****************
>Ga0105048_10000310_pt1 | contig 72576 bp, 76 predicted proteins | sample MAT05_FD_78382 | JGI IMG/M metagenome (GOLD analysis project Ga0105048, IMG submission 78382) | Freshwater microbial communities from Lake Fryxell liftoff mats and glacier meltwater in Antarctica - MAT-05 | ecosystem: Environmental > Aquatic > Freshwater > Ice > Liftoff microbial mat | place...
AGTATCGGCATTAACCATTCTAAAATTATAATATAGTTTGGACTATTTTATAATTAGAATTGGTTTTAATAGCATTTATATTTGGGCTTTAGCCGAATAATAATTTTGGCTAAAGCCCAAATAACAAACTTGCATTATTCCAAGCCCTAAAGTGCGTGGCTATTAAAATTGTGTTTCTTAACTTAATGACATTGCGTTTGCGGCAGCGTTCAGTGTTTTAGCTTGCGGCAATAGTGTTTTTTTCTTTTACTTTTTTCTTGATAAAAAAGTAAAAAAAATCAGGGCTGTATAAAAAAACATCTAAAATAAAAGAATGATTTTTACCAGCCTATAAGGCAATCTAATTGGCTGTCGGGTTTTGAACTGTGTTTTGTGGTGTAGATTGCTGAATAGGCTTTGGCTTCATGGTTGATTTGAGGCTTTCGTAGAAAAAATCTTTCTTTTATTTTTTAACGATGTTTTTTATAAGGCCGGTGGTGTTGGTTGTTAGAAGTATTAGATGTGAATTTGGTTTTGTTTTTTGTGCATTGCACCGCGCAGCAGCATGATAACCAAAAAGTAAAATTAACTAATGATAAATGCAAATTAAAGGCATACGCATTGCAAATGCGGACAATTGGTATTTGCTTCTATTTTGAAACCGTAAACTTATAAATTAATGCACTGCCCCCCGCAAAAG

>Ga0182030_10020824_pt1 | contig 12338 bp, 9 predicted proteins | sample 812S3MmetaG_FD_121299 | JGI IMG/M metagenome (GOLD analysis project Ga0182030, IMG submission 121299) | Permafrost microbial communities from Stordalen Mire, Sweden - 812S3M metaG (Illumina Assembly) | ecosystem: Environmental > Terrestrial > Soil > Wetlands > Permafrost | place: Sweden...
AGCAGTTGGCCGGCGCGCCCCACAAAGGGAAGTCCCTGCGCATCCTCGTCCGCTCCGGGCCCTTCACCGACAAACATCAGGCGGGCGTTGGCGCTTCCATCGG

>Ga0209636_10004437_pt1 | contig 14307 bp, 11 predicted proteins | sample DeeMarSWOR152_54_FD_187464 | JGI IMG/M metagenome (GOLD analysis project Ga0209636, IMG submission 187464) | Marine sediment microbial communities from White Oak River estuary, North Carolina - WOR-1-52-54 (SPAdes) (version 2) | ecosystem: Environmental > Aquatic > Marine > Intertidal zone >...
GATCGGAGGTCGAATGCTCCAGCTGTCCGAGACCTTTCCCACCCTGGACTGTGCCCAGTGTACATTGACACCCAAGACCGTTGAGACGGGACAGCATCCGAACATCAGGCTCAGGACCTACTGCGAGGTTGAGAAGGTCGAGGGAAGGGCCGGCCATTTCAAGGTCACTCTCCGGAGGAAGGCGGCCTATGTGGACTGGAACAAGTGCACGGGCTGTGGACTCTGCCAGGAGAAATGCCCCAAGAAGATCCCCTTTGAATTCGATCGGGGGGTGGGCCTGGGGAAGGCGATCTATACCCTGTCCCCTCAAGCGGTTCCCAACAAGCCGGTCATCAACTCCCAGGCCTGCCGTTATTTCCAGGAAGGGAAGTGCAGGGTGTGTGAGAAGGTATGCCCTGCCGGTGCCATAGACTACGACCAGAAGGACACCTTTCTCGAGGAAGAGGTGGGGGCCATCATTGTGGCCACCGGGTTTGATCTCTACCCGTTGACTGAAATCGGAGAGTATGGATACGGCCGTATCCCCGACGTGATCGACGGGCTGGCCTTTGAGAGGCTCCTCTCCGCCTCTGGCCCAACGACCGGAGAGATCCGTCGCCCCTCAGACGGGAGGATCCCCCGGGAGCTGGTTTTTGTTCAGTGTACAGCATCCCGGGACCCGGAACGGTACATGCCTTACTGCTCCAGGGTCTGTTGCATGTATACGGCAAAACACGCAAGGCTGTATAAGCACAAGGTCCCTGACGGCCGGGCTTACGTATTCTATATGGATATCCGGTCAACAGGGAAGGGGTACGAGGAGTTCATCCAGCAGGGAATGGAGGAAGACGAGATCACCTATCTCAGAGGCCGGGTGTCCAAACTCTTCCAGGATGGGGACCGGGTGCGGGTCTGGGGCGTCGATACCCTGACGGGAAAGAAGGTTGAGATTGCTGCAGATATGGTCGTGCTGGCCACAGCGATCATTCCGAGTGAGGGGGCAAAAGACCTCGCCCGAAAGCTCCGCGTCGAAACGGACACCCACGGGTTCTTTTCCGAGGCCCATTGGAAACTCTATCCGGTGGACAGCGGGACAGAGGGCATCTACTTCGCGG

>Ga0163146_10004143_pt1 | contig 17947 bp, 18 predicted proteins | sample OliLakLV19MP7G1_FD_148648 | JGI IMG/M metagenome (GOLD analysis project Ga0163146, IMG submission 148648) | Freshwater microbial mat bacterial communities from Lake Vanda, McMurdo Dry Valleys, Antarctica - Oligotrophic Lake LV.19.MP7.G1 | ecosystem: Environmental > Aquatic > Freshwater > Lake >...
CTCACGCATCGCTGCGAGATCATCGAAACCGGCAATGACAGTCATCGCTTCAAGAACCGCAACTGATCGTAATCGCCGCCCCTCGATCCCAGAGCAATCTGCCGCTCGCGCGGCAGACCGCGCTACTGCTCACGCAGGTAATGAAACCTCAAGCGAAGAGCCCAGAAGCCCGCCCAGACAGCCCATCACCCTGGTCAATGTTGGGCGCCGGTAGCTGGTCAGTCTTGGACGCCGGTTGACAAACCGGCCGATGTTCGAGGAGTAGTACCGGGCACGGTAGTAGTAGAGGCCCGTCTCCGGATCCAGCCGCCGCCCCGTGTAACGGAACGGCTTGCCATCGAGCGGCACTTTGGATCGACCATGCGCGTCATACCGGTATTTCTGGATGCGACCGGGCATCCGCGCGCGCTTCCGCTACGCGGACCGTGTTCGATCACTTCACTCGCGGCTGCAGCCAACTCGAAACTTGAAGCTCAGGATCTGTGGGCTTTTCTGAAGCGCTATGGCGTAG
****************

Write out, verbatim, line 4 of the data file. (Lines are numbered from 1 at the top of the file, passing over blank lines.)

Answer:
AGCAGTTGGCCGGCGCGCCCCACAAAGGGAAGTCCCTGCGCATCCTCGTCCGCTCCGGGCCCTTCACCGACAAACATCAGGCGGGCGTTGGCGCTTCCATCGG